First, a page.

Film Studies A Level (Block C) at Walton High School
Film is one of the main cultural innovations of the 20th century and a major art form of the last hundred years. Those who study it characteristically bring with them a high degree of enthusiasm and excitement for what is a powerful and culturally significant medium, inspiring a range of responses from the emotional to the reflective.
Film Studies consequently makes an important contribution to the curriculum, offering the opportunity to investigate how film works both as a medium of representation and as an aesthetic medium.
Film Studies at Walton is designed to introduce A level learners to a wide variety of films in order to broaden their knowledge and understanding of film and the range of responses films can generate. This specification therefore offers opportunities to study mainstream American films from the past and the present as well as a range of recent and contemporary British films, American independent films and global films, both non-English language and English language.
The historical range of film represented in those films is extended by the study of silent film and significant film movements so that learners can gain a sense of the development of film from its early years to its still emerging digital future. Studies in documentary, experimental and short films add to the breadth of the learning experience.
Production work is a crucial part of this specification and is integral to learners' study of film. Studying a diverse range of films from several different contexts is designed to give learners the opportunity to apply their knowledge and understanding of how films are constructed to their own filmmaking and screenwriting. This is intended to enable learners to create high quality film and screenplay work as well as provide an informed filmmaker's perspective on their own study of film.
A level in Film Studies aims to enable learners to demonstrate knowledge and understanding of:
- a diverse range of film, including documentary, film from the silent era, experimental film and short film
- the significance of film and film practice in national, global and historical contexts
- film and its key contexts (including social, cultural, political, historical and technological contexts)
- how films generate meanings and responses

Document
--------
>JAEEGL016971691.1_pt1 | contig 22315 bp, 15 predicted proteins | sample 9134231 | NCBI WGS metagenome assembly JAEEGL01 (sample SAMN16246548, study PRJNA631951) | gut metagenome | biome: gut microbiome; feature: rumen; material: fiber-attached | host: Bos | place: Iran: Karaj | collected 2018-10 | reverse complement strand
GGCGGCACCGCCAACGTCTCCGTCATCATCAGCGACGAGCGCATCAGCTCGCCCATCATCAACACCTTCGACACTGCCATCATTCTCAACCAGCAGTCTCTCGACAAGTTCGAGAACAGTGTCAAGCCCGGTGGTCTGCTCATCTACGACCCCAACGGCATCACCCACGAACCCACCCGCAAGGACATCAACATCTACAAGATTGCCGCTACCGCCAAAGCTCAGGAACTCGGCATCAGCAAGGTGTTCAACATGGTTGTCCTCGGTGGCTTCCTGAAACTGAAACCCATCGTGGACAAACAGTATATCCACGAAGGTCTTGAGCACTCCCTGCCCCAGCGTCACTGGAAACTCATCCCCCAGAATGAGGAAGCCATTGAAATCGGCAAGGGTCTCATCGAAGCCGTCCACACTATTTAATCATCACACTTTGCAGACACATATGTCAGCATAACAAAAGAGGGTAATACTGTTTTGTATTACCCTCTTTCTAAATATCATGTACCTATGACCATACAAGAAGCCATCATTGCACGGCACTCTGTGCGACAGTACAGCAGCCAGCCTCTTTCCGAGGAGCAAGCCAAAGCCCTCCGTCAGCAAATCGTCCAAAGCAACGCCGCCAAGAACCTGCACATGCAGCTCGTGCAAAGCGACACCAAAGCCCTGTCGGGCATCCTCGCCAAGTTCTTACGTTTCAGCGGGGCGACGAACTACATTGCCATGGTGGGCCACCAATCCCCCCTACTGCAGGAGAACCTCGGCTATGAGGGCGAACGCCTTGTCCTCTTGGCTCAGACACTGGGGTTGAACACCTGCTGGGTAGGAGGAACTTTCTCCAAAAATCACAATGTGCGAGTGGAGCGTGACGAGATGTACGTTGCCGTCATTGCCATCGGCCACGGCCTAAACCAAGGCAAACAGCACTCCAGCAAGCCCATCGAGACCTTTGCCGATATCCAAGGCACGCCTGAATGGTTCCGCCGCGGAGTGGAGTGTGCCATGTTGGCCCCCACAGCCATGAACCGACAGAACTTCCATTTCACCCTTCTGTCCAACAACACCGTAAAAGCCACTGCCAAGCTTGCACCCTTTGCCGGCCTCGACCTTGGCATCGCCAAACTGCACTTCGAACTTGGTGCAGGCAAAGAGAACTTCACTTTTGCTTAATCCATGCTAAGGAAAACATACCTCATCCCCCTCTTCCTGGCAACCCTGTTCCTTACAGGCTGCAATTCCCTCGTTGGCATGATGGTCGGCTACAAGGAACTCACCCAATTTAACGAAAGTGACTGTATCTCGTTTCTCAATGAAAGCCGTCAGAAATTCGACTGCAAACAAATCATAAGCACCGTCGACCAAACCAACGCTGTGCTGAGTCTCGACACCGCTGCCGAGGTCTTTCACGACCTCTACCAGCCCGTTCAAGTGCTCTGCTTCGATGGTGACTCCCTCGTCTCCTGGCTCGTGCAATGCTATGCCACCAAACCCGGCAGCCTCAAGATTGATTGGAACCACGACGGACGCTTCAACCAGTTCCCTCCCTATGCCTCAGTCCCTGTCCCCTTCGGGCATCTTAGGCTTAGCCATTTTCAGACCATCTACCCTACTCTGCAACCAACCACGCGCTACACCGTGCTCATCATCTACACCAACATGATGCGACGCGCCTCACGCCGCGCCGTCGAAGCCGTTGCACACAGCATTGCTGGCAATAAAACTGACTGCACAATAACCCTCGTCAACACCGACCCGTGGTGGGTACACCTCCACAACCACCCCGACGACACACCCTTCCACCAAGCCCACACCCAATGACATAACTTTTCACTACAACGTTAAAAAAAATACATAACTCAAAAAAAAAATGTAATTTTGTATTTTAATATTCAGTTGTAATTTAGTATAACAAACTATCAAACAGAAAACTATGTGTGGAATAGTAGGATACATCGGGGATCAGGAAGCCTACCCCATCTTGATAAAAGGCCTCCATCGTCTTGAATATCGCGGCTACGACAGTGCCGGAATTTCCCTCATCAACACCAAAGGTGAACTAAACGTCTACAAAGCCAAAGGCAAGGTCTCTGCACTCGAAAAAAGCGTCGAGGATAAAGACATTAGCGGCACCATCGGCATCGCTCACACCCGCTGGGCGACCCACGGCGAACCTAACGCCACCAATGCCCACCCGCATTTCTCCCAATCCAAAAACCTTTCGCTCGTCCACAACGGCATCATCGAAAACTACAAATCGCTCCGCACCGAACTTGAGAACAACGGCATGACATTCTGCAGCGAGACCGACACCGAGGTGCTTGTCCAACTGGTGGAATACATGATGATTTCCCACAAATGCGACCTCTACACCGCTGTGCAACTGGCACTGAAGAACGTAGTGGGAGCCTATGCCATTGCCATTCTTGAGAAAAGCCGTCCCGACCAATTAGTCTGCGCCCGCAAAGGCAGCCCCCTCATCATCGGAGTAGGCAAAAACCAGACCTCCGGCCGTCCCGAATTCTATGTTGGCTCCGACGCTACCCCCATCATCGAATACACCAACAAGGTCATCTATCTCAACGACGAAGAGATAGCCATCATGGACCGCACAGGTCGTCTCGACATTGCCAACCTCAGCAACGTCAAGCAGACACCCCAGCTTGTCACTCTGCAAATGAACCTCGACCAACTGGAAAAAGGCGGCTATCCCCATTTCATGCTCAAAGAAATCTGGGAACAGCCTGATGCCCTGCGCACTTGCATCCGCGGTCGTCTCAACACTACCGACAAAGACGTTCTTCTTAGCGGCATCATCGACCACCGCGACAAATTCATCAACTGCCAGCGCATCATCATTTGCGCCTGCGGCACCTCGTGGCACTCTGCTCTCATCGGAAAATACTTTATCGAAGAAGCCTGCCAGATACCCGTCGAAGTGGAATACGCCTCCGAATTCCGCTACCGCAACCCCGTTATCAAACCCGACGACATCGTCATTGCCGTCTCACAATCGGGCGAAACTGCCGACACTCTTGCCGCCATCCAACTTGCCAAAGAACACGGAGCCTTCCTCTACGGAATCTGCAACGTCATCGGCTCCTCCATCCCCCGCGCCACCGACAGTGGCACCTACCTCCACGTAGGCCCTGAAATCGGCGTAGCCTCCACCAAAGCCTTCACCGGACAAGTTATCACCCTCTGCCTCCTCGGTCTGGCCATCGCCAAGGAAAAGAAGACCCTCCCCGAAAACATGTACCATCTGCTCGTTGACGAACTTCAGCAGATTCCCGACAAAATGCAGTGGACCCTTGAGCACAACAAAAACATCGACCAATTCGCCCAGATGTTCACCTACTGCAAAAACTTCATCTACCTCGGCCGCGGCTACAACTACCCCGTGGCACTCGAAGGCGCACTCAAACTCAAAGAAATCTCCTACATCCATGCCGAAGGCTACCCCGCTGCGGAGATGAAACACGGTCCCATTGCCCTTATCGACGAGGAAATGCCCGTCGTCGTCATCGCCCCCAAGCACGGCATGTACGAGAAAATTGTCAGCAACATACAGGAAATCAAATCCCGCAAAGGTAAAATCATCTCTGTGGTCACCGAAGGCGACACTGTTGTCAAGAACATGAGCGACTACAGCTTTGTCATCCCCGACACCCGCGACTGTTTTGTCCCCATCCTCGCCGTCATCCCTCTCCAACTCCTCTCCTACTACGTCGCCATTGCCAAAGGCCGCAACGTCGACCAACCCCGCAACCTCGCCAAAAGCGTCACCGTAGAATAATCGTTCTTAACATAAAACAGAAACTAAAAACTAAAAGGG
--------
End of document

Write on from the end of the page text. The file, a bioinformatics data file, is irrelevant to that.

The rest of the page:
- film as an aesthetic medium
- the different ways in which spectators respond to film.
It also aims to enable learners to:
- apply critical approaches to film and
- apply knowledge and understanding of film through either filmmaking or screenwriting.
No minimum entry requirements beyond qualifications to attend 6th form but strengths in research and essay based subjects with an interest in historical, artistic and creative aspects essential. This course requires a lot of independent work.
Component 1: Varieties of film and filmmaking
Written examination: 2½ hours
35% of qualification
This component assesses knowledge and understanding of five feature-length films andone compilation of short films.
Section A: Hollywood 1930-1990 (comparative study) – focus on contexts and the idea of the auteur
- One question from a choice of two, requiring reference to two Hollywood films, one from the Classical Hollywood period (1930-1960) and the other from the New Hollywood period (1961-1990).
Section B: American film since 2005 (two-film study) – focus on spectatorship and ideology
- One question from a choice of two, requiring reference to two American films, one mainstream film and one contemporary independent film.
Section C: Documentary film– focus on debates
- One question from a choice of two, requiring reference to one documentary film.
Section D: Short film
- One question from a choice of two, requiring reference to a compilation of short films.
Component 2: Global filmmaking perspectives
Written examination: 2½ hours
35% of qualification
This component assesses knowledge and understanding of six feature-length films.
Section A: British film since 1995 (two-film study) – focus on narrative and ideology
- One question from a choice of two, requiring reference to two British films.
Section B: Global film (two-film study) – focus on film poetics and filmmakers' theories
- One question from a choice of two, requiring reference to two global films, one European and one produced outside Europe.
Section C: Film movements – silent cinema – focus on the idea of the auteur
- One question from a choice of two, requiring reference to one silent film or group of films.
Section D: Film movements – experimental film (1960-2000) – focus on the idea of the auteur
- One question from a choice of two, requiring reference to one film option.
Component 3: Production
30% of qualification
This component assesses one production and its evaluative analysis. Learners produce:
- either a short film (4-5 minutes) ora screenplay for a short film (1600-1800 words) plus a digitally photographed storyboard of a key section from the screenplay
- an evaluative analysis (1250-1500 words).
Please select one subject per option block (A, B, C, D and E - listed in Course Title) to ensure there is no clash on your timetable.
By and large most students will follow 3 academic A Levels plus will have the opportunity to add to this with the Extended Project and our Enrichment Programme.
A few students may be able to follow a 4th A Level with advice from our Sixth Form Management team.
How to apply
If you want to apply for this course, you will need to contact Walton High School directly.